Transoral sleeve gastroplasty provides alternative to bariatric surgery
Developing new tools to help manage obesity is an ongoing challenge and health care priority. The worldwide incidence of obesity and associated metabolic comorbidities has more than doubled since 1980. In the United States, one-third of adults have a body mass index (BMI) greater than 30. For many of them, bariatric surgery is the only modality offering clinically significant and sustained weight loss.
But high-cost, high-risk bariatric procedures will not be able to meet the current burden of disease, especially for people with mild to moderate obesity, according to Mayo Clinic gastroenterologists with extensive endoscopy experience.
Most patients will need something more effective than medications but not as invasive as surgery, and endoscopy is well-positioned to assume that role. Altering various segments of the intestinal tract in gastric bypass can induce changes in neurohormonal signals, leading to improved satiety, increased metabolism and reduction, if not resolution, of diabetes. Endoscopy now provides the tools to replicate some of those benefits.
Transoral sleeve gastroplasty
One of the most promising endoscopic weight-loss procedures is transoral sleeve gastroplasty, which uses an endoscopic suturing device to mimic surgical sleeve gastrectomy. Creating an endoscopic vertical gastroplasty reduces stomach capacity by 80 percent while avoiding the micronutrient deficiencies and surgical risks associated with gastric bypass surgeries.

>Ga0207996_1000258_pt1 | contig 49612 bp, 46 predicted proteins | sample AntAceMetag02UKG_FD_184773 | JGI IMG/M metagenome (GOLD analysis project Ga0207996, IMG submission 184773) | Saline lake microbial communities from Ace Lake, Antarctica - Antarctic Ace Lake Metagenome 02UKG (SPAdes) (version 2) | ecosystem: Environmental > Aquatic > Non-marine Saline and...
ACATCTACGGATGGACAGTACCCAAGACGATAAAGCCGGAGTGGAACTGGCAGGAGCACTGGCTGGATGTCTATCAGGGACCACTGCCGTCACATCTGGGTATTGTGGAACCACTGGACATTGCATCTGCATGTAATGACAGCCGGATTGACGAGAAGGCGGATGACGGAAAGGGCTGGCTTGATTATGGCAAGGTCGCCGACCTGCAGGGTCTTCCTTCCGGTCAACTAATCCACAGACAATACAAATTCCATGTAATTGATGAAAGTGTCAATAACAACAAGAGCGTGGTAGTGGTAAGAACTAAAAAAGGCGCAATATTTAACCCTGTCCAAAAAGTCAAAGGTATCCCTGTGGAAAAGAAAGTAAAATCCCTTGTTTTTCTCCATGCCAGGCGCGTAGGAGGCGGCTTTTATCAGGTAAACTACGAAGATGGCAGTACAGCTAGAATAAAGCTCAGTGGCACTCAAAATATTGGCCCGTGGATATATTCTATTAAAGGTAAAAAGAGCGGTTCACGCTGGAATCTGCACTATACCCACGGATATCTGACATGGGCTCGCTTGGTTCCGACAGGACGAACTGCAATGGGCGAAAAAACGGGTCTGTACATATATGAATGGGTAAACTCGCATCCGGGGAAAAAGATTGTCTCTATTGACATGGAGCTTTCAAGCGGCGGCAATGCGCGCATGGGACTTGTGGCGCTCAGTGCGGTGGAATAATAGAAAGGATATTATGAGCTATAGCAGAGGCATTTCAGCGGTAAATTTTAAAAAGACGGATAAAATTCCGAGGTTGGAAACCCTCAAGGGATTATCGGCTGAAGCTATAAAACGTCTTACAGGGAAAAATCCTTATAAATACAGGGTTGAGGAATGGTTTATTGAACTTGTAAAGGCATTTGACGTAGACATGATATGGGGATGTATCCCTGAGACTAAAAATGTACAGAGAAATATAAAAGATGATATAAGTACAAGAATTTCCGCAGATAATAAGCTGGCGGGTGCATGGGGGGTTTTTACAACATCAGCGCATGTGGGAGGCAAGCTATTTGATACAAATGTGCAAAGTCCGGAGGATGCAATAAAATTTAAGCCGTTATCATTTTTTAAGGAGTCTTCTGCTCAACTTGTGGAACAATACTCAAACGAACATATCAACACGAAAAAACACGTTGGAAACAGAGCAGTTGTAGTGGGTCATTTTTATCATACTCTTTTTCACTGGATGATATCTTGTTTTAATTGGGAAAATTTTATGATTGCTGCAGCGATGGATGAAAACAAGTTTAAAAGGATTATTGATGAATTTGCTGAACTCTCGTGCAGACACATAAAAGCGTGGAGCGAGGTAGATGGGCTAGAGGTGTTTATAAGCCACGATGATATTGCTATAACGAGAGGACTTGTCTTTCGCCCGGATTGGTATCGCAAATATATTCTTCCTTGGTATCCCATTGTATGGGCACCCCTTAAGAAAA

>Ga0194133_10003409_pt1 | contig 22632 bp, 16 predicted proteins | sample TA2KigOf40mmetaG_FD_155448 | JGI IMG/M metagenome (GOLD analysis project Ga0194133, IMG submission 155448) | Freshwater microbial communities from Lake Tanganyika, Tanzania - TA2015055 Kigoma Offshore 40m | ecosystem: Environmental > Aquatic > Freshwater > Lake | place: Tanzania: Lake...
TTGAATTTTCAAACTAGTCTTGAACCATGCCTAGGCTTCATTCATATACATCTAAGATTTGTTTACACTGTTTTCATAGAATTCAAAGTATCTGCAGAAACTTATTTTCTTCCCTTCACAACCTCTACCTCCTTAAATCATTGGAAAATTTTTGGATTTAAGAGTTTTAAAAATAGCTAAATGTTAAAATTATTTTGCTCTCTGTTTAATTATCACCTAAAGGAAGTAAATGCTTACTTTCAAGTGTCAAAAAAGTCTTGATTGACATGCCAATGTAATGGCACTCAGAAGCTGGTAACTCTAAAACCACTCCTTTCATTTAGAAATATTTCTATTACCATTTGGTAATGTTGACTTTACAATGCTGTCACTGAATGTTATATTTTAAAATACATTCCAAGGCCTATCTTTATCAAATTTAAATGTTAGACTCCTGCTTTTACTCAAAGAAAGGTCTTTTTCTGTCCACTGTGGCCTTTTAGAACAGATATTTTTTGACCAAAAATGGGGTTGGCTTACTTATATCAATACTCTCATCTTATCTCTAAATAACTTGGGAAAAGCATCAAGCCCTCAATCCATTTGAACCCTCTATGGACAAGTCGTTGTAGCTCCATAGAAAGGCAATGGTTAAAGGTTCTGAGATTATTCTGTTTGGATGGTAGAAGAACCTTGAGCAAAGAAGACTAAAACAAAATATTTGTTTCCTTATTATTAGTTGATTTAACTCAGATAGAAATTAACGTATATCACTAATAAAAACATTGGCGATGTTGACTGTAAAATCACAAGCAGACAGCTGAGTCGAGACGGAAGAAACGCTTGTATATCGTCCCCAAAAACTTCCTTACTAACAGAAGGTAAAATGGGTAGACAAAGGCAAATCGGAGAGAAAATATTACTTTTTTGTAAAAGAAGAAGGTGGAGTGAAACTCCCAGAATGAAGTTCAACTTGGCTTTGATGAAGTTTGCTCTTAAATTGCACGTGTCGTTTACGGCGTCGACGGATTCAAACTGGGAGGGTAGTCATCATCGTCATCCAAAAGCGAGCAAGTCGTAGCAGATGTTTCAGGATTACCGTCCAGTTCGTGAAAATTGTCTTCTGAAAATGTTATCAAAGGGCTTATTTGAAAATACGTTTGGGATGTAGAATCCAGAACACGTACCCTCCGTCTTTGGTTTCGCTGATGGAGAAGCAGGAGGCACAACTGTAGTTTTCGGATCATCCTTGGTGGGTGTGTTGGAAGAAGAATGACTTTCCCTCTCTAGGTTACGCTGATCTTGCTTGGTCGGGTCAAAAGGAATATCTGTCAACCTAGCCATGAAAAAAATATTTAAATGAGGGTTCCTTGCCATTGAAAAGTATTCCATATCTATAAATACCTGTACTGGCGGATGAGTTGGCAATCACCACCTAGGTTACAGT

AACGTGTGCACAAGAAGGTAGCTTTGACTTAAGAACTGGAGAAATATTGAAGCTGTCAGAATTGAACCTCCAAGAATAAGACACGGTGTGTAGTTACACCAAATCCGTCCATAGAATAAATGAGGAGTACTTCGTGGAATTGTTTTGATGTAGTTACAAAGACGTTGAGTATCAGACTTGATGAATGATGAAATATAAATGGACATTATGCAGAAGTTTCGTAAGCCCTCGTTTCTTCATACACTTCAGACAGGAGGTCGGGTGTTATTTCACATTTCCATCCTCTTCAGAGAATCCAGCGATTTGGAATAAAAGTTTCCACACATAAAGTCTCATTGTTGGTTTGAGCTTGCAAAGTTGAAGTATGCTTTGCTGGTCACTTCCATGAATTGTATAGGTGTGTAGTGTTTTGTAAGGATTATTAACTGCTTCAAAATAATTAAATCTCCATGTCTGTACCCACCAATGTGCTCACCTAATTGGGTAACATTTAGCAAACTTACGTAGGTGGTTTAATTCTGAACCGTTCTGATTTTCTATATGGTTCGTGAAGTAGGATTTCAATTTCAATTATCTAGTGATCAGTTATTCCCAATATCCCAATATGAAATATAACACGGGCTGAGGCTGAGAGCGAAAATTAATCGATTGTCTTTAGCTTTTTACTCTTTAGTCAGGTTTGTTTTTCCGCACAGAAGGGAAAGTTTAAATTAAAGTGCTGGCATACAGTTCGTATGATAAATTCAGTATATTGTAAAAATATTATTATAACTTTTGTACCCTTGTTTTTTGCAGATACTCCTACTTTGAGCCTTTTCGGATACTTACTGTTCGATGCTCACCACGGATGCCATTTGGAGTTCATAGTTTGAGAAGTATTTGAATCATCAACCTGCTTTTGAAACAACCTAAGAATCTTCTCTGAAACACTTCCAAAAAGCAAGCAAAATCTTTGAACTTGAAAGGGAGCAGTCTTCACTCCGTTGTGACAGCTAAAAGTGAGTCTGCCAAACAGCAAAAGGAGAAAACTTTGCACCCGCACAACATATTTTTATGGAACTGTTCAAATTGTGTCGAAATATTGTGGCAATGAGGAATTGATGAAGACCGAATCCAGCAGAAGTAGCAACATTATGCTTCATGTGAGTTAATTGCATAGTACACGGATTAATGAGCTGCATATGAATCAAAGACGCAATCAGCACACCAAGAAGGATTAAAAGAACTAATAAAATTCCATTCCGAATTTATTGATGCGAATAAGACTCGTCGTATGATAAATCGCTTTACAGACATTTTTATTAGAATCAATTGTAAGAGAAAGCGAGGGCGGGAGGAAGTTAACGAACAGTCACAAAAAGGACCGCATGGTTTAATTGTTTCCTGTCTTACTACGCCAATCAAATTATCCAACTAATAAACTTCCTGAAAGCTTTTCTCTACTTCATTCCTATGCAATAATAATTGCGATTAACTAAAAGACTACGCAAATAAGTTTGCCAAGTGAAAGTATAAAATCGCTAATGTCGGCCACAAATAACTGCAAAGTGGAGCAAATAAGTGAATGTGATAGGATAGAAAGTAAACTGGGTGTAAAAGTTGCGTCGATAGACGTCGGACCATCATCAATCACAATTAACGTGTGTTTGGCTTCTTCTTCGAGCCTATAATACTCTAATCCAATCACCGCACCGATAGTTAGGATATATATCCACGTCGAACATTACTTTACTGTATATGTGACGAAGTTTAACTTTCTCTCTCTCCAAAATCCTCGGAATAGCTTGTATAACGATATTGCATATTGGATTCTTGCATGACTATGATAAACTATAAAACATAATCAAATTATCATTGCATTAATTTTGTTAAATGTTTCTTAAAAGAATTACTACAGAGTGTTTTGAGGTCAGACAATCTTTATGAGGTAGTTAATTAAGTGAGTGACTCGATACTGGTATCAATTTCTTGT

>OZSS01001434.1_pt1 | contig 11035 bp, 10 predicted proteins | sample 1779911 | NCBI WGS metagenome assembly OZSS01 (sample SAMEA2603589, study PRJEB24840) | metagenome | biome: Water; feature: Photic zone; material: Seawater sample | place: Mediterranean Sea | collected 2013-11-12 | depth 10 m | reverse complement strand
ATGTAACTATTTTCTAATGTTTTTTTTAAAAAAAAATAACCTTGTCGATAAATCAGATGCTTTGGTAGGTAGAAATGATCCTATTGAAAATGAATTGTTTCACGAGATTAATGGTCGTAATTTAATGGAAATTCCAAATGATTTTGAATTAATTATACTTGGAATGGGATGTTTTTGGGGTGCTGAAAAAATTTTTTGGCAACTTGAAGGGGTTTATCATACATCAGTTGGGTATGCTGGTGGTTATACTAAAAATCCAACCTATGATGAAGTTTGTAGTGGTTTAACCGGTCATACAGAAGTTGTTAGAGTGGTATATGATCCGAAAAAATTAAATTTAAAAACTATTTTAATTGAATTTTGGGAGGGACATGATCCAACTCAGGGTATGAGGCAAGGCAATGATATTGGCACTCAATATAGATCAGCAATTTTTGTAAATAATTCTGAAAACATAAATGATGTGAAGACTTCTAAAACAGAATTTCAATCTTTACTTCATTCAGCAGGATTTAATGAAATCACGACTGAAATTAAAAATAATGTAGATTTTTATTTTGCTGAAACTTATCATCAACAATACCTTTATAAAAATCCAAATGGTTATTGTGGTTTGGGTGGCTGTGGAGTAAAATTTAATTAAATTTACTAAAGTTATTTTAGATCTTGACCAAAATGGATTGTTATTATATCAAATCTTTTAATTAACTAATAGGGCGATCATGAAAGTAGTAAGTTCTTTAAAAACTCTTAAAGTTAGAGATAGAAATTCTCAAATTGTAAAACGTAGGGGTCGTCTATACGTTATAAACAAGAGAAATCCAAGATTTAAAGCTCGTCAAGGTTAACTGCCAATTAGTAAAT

Although it is reversible, sleeve gastroplasty is not intended to be temporary. Mayo endoscopists experienced in performing this procedure liken it to orthodontics — a lifelong process requiring a series of periodic interventions, in this case to address suture integrity and increased meal capacity.
Mayo Clinic researchers recently completed a small pilot feasibility study of endoscopic sleeve gastroplasty. The results, published in the September 2013 issue of Gastrointestinal Endoscopy, demonstrated safety and feasibility. A second trial studying the procedure's metabolic effects is underway.
The trial's first six patients experienced about a 30-pound weight loss at six months, representing a 36 percent reduction in excess body weight — a loss that has been maintained up to one year. Mayo endoscopists have observed that rapid weight loss can be an effective trigger for better lifestyle choices. As people see they're losing weight, they become motivated to follow a diet and initiate exercise, which are essential.
Endoscopic sleeve gastroplasty is an outpatient procedure. Patients resume their normal lifestyle in a day or two, and side effects are minor. The cost is roughly one-third that of bariatric surgery.
Mayo Clinic also offers qualified patients endoscopic revision after a bariatric procedure through reduction of the gastrojejunal stoma diameter and gastric pouch size. The procedure can take patients who have gained some weight back to the same level of restriction they felt after the initial surgery. Mayo endoscopists note that patients undergoing the revision procedure average a 25-pound weight loss over six months.
For more information
Abu Dayyeh BK, et al. Endoscopic sleeve gastroplasty: A potential endoscopic alternative to surgical sleeve gastrectomy for treatment of obesity. Gastrointestinal Endoscopy. 2013;78:530.